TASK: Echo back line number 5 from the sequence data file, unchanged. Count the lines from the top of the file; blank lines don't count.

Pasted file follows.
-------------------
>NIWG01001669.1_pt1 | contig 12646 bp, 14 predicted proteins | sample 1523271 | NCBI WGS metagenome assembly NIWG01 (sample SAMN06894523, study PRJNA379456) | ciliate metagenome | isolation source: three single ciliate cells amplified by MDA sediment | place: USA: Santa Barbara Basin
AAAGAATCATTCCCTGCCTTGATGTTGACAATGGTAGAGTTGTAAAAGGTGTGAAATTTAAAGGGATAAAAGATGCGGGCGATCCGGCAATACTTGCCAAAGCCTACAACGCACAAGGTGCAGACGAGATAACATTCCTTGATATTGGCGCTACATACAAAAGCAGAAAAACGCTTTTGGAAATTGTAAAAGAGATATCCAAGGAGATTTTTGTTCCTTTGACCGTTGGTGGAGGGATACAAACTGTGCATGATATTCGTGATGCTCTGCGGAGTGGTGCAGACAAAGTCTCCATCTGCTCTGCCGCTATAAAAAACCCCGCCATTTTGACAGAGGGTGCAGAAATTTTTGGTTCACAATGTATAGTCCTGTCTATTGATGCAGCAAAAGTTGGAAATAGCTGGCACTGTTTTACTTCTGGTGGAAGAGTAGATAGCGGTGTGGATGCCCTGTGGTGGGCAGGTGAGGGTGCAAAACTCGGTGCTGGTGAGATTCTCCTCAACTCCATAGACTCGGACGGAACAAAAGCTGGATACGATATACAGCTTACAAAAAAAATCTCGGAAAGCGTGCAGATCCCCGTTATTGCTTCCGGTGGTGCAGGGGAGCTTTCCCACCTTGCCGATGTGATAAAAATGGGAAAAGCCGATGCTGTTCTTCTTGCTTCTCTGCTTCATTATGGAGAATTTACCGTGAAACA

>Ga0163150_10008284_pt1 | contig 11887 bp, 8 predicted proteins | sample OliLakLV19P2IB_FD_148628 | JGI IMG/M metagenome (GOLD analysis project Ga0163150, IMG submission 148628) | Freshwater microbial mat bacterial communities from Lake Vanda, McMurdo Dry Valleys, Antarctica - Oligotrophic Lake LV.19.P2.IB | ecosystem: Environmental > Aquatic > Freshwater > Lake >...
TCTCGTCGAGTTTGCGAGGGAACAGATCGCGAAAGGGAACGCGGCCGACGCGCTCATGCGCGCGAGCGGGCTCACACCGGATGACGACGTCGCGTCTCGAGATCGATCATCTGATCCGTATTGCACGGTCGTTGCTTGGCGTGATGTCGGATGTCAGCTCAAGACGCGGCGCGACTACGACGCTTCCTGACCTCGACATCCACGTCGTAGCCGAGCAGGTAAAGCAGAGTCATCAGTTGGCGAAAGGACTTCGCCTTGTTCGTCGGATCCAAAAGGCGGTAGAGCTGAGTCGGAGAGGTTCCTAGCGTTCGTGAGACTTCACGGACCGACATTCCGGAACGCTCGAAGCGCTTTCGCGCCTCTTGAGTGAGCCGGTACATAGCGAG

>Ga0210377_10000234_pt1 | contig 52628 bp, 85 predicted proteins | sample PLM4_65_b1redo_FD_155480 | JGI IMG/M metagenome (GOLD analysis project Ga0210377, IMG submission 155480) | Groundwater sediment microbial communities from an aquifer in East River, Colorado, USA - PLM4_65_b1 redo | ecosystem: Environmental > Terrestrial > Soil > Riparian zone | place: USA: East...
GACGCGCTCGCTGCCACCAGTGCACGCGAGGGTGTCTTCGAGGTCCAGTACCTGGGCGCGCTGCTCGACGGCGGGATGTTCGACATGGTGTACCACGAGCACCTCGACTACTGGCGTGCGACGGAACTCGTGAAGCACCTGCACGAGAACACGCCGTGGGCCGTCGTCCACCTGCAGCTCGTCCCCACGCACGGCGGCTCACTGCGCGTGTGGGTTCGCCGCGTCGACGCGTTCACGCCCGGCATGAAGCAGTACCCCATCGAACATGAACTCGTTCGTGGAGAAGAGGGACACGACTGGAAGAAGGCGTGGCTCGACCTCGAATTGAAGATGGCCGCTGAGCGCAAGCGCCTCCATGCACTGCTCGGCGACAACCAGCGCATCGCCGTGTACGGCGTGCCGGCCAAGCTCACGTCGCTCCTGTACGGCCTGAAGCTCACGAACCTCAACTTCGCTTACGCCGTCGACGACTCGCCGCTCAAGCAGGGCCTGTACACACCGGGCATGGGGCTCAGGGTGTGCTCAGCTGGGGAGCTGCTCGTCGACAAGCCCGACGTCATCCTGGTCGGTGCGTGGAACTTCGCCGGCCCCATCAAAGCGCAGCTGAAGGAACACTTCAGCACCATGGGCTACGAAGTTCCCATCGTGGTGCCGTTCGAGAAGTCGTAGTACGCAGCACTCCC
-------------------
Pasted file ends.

>Ga0210377_10000234_pt1 | contig 52628 bp, 85 predicted proteins | sample PLM4_65_b1redo_FD_155480 | JGI IMG/M metagenome (GOLD analysis project Ga0210377, IMG submission 155480) | Groundwater sediment microbial communities from an aquifer in East River, Colorado, USA - PLM4_65_b1 redo | ecosystem: Environmental > Terrestrial > Soil > Riparian zone | place: USA: East...